Monday is the deadline for all candidates to submit their fundraising reports to the Federal Election Commission for the second three months of the year.
Meanwhile, his campaign announced several new staffers, in addition those already announced.
Jaclyn Rothenberg will serve as national press secretary while Will Baskin-Gerwitz was named communications advisor. Jess Moore Matthews is the campaign's digital director. The campaign tapped former South Carolina Democratic Party executive director Lachlan McIntosh as its senior adviser in the first-in-the-South primary state, while Lance Jones will serve as state director there and Bre Spaulding as political director. In Iowa, de Blasio hired Cameron Macaw-Hennick to be his field director.
“These hires are a direct result of the fundraising success we’ve had in just a few short weeks, and our growth is a sign of what’s to come moving forward,” said de Blasio senior adviser Jon Paul Lupo. “We’re grateful to every supporter who chipped in because they share Mayor de Blasio’s message of putting working people first and we’re going to continue spreading that message to voters across the country.”
What's in, and out, of Biden's health care plan
DES MOINES, Iowa — Call Vice President Joe Biden’s healthcare plan Affordable Care Act 2.0.
In his new plan released on Monday, Biden proposes adding a “Medicare-like” public option that would serve as an option for consumers to receive health insurance. Americans would also be able to choose their own private insurance and would now only spend a lower income rate to obtain it.
Biden campaign officials say the health care plan serves as a transitional piece of legislation that could pave the path to a Medicare-for-All single payer system in the future.
Here's a quick look at some of what is in — and not in — Biden's plan:
What's in: The individual mandate
President Donald Trump got rid of the individual mandate when he signed the GOP tax bill into law in 2017. Biden would bring back the penalty for not being covered under health insurance under his plan.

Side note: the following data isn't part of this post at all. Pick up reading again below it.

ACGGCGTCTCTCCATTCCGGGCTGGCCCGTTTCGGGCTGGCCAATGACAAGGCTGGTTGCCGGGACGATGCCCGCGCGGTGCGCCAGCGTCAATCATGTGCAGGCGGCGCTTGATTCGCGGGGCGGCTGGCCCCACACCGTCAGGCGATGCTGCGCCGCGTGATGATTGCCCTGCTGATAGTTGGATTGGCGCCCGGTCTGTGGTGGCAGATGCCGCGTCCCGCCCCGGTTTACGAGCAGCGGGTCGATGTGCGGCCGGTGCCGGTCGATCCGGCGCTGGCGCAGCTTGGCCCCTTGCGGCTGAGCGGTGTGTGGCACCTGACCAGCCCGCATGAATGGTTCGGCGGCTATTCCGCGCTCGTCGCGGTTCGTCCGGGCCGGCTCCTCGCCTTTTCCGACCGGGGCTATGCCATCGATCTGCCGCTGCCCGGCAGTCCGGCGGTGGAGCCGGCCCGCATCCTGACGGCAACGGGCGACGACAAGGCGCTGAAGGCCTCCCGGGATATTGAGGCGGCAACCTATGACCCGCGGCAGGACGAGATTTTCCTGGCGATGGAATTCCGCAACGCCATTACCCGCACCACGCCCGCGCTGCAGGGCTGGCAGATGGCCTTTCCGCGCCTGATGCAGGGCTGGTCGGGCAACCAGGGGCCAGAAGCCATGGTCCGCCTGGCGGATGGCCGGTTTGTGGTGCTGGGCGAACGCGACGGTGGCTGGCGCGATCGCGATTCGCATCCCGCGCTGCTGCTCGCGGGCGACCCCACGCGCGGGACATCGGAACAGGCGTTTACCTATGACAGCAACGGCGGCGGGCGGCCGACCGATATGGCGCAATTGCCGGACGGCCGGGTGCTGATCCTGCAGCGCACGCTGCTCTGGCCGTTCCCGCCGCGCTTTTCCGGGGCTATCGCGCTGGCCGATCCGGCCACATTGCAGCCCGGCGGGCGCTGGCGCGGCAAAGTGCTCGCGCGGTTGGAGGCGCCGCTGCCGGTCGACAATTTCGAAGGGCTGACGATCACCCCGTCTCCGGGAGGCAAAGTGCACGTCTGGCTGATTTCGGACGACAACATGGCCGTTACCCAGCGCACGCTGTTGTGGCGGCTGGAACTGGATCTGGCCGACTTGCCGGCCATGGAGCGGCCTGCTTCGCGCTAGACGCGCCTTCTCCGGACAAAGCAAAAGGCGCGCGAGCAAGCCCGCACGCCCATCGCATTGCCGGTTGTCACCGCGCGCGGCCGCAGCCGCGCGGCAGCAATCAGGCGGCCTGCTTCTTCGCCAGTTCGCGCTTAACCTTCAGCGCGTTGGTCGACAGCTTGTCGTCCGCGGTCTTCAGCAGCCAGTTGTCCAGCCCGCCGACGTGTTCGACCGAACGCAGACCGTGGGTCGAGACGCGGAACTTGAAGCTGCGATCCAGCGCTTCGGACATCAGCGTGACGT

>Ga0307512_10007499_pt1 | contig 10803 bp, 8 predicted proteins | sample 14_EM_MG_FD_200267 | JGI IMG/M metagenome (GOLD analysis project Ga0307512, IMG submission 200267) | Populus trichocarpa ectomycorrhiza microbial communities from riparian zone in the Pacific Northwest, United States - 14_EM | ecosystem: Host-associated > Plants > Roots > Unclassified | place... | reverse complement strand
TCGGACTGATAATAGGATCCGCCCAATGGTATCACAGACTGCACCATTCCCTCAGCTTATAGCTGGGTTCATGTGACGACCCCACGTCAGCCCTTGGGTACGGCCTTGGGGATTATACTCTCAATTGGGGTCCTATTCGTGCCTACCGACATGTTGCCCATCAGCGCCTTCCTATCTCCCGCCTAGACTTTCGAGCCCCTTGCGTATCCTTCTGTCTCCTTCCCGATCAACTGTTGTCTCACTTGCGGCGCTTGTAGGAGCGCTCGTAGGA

Since the individual mandate currently is not federal law, a Biden campaign official said that he would use a combination of executive orders to undo the changes and use his “longstanding history of getting stuff done in Congress to get legislation to build on the Affordable Care Act.”
What's out: Spending rate
Biden’s plan allows for consumers to buy into the individual marketplace and choose their health care provider of choice. In an effort to expand access even on that front, the plan will only allow consumers to spend 8.5 percent of their income on insurance. Under the Affordable Care Act, consumers could spend almost 10 percent of their income when paying for insurance.
What's in: Lowering prescription drug pricing
In an effort to lower the skyrocketing costs of prescription drugs, Biden’s plan would repeal existing law that currently bans Medicare from negotiating lower prices with drug manufacturers. He would also limit price increases “for all brand, biotech and abusively priced generic drugs” and launch prices for drugs that do not have competition, according to a Biden campaign official.
Consumers would also be able to buy cheaper priced prescription drugs from other countries, which could help mobilize competition. And Biden would terminate their advertising tax break in an effort to also help lower costs.
What's in: Undocumented immigrants can buy in